The Postcranial Anatomy of Australopithecus afarensis

Part of the series Vertebrate Paleobiology and Paleoanthropology pp 113-141


The Shoulder Girdle of KSD-VP-1/1

  • Stephanie M. MelilloAffiliated withDepartment of Human Evolution, Max Planck Institute for Evolutionary Anthropology Email author 

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Extant humans and non-human apes differ markedly in shoulder girdle anatomy. Our understanding of the evolutionary history of this region was previously limited by poor fossil preservation, but over the past decade a number of impressively complete scapulae and clavicles have been described for the genus Australopithecus . However, independent analyses have reached different conclusions regarding the morphological affinity of each specimen and the degree of difference among specimens. This study provides a more detailed comparative description of the KSD-VP-1/1 scapula and clavicle, which constitute the oldest substantial evidence of hominin shoulder girdle anatomy currently known. The results suggest that the adult Australopithecus afarensis scapula is morphologically distinct, but more similar to that of modern humans than previously recognized. Some aspects of clavicle morphology are similar to non-human apes, but are also variably present in Pleistocene hominins. If comparable methodology is employed, no difference exists among Australopithecus specimens. When this morphology is considered with reference to a parsimony-based model of the chimpanzee–human last common ancestor, the adult Australopithecus shoulder girdle is derived toward morphology associated with emphasis on a manipulatory function of the pendant upper limb.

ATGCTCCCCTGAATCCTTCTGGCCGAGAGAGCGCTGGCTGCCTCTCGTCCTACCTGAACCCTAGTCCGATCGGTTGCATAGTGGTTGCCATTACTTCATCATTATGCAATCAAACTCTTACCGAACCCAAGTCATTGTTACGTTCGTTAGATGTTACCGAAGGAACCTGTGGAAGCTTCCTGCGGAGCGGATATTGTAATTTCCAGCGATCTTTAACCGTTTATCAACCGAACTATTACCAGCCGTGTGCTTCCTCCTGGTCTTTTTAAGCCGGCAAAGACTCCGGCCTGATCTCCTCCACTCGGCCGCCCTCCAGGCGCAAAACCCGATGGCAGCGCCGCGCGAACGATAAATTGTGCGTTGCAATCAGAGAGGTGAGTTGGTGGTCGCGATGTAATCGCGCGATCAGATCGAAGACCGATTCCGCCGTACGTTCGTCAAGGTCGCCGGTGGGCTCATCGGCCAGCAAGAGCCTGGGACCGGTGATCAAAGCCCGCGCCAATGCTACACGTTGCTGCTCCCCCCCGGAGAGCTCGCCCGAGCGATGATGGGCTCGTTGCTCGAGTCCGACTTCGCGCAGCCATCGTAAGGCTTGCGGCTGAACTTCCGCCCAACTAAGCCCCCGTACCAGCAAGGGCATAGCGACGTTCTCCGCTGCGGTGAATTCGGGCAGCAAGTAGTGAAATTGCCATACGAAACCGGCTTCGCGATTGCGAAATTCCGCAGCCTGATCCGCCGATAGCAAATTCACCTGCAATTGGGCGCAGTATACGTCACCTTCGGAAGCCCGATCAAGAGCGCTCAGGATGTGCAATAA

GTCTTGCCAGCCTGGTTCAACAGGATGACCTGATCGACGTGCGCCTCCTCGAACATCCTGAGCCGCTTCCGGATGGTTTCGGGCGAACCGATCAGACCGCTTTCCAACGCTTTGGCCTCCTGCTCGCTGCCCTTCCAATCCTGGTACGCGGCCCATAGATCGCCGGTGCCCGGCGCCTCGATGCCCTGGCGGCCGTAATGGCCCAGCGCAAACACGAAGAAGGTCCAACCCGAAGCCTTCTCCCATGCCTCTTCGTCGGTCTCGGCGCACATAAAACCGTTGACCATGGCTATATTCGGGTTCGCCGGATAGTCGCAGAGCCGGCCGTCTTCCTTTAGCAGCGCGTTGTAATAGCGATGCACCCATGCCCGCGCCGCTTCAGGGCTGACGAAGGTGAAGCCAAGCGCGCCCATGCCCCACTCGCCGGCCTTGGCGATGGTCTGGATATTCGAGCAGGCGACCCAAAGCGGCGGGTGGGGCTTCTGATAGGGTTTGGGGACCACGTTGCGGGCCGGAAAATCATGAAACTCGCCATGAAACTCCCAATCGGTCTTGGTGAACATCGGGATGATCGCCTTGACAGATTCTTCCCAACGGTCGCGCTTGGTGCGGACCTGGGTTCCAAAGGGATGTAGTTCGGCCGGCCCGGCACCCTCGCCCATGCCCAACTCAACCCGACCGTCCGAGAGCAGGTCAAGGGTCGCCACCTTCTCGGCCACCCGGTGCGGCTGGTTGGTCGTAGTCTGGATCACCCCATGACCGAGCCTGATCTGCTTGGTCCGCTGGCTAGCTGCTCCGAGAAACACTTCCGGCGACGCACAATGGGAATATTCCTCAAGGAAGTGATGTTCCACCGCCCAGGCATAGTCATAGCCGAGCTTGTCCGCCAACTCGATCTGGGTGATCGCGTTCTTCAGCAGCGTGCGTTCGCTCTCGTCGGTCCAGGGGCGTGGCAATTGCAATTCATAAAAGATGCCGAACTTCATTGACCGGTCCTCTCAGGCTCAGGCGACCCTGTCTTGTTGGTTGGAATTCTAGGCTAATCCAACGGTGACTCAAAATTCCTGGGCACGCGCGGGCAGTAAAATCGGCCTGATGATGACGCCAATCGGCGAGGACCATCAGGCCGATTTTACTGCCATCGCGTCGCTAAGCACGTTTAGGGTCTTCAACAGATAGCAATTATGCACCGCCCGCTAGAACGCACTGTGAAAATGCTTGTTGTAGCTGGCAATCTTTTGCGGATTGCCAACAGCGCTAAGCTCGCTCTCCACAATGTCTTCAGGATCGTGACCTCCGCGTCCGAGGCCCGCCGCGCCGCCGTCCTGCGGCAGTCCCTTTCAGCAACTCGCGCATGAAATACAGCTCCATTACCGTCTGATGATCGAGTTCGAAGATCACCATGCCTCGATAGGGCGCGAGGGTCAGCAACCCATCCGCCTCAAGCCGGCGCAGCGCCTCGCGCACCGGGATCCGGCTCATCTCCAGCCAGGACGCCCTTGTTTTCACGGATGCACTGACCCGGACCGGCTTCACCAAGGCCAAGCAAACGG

Scapula Clavicle Australopithecus Geometric morphometrics